It is always a delight to read Sir Mckellen’s blog, because he not only provides us with wonderful information on the shooting of The Hobbit Films but he is also a brilliant writer. His wit and joie de vivre shines through in each paragraph and a reader cannot help but be avid. 🙂 Here are a few titbits from his latest entry:
THE HOBBIT is on the move for a couple of months, Sir Ian McKellen posts on his blog, visiting a dozen or so locations up and down New Zealand.
Filming outdoors is at the mercy of changeable spring weather, sudden showers and variegated skies. So the daily question is “What’s the forecast?” Were it to rain too hard and persistently, we would have to take shelter and just wait: but so far we are on schedule, illuminated by regular sun and the pretend sunshine of Andrew Lesnie’s massive lamps, fed by off-site generators. The other day it was drizzling but we carried on filming, as the 3D cameras couldn’t register the rain. A pity. Rain in a 3D movie would be outstanding, in every way.
FIve hundred of us travel with the efficiency of an army or a circus on the move, each supplied by the production with transport, shelter and a bed. As tourists in New Zealand know, this is the land of homestay, with beds and breakfasts. Hotels are rare except in the cities and, of course, most of our locations are in the wilds. We travel with my own feather-filled pillow and I have no complaints. As long as the weather holds, it’s a bit like being on holiday. Steve Thomson is my assistant (look for him on the films’ credits.) He makes sure I’m on time and comfy. We met 11 years ago on Lord of the Rings when he was masseur for actors’ aching limbs.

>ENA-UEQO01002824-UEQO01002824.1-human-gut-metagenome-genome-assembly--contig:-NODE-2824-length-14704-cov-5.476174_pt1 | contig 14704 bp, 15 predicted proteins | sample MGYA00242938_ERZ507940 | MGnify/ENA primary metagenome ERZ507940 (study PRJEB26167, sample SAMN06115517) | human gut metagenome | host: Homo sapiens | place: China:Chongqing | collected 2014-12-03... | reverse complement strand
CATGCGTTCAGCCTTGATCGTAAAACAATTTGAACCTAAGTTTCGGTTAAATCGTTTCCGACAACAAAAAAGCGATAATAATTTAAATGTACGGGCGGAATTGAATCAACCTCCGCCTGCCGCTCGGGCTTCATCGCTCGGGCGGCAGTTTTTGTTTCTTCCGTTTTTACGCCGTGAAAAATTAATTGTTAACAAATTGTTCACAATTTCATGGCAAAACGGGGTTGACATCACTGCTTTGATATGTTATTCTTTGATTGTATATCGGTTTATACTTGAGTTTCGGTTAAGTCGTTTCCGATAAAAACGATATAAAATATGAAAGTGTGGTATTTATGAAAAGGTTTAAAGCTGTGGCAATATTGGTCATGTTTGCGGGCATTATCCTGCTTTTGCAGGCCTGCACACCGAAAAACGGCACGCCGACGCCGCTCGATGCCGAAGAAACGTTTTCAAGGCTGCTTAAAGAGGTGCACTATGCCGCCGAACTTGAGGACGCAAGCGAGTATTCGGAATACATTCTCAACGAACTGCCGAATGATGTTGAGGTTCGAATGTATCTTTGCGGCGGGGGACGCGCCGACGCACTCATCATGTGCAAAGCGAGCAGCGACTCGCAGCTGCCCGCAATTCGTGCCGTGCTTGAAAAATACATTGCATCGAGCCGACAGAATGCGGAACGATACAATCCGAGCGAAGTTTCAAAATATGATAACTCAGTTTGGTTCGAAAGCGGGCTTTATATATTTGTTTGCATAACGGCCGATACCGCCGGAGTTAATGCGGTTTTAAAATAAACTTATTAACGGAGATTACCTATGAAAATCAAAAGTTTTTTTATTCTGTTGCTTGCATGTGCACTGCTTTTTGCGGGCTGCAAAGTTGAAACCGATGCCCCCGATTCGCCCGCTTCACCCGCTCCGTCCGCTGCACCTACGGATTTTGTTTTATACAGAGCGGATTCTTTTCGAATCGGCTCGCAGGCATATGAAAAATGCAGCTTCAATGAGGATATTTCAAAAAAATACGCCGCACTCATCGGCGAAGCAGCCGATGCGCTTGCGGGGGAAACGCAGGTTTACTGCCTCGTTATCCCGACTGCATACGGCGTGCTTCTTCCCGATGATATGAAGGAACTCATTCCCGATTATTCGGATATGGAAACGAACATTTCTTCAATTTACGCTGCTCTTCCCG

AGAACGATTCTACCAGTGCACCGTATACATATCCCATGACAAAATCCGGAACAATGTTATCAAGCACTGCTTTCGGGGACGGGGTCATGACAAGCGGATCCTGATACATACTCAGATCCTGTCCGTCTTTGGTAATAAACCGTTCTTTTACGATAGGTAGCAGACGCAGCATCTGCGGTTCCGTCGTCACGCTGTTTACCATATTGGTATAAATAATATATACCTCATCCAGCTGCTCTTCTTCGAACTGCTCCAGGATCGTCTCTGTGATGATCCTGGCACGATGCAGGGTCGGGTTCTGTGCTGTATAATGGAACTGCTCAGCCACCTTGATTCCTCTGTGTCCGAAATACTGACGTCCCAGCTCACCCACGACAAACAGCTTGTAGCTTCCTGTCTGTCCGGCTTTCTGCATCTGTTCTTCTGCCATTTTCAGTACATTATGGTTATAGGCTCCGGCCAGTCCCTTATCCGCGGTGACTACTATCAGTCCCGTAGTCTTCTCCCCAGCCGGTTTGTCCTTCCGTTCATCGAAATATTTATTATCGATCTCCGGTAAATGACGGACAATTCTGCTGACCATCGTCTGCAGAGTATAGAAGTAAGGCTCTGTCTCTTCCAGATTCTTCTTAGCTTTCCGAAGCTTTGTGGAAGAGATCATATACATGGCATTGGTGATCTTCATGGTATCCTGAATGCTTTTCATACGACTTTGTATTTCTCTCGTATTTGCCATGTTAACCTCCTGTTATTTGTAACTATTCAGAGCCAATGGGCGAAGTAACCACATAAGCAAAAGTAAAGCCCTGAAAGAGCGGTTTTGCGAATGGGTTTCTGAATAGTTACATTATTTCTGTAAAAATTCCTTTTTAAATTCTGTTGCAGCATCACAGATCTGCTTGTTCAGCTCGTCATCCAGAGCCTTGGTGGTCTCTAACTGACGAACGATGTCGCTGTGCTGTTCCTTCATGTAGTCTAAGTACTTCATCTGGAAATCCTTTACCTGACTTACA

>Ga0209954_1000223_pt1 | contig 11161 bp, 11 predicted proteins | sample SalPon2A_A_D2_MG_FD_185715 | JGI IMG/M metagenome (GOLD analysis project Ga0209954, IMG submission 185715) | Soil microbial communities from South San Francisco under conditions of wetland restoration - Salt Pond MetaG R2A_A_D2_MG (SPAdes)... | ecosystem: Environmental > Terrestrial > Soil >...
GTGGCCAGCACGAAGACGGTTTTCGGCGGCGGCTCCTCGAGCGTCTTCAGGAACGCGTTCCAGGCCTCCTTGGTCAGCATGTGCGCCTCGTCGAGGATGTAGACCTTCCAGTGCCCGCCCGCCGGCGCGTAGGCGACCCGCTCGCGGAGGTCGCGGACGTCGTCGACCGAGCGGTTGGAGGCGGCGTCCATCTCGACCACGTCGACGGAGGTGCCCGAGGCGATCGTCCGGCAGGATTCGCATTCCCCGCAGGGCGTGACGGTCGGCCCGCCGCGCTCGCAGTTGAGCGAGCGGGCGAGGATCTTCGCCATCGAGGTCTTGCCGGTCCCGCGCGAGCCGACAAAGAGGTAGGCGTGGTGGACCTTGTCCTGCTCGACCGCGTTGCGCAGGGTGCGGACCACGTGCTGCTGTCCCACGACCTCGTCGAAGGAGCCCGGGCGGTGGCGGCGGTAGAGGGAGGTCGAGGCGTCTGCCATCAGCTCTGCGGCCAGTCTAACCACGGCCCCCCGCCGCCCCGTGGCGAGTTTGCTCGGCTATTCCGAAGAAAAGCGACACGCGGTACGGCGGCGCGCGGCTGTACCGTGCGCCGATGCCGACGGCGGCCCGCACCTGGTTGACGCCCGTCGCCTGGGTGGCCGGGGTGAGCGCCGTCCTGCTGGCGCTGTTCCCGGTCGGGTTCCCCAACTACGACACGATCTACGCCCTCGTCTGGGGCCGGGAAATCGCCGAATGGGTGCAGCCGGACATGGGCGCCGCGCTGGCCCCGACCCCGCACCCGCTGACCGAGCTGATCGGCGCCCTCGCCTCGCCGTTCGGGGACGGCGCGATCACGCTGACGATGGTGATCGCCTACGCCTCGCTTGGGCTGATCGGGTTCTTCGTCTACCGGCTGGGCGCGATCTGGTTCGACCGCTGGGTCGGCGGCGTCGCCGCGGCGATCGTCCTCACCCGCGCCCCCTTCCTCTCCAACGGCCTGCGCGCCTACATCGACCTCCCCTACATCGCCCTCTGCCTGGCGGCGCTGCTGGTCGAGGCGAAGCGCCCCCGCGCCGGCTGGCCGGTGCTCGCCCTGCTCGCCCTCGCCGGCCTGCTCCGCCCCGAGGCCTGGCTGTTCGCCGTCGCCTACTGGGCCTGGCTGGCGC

Our first filming destination was Matamata, where eleven years ago Gandalf the Grey made his entrance into The Fellowship of the Ring, greeting Ian Holm’s Bilbo on the doorstep of Bag End. The site has since been sign-posted as “Hobbiton”, where tourists in search of Middle-earth could ponder the paltry remnants of our filming, a couple of round green doors propped against the hillside. That meant that the village had to be re-built and the gardens re-plotted for The Hobbit.
All our trucks, trailers, generators, dining tent and loos were hidden behind and below the surrounding hillocks but it was nostalgic to clamber up the path that leads to Bag End where this time Martin Freeman’s Bilbo will be surprised by Gandalf. We filmed there for less than a week, this time leaving everything behind, so future visitors do not have to guess at but actually see Hobbiton in its glory. They will even be able to get a snack at the Green Dragon. Peter Jackson, who likes a laugh, suggested I take up residence as a tour guide in my blue pointy hat. I’m thinking about it.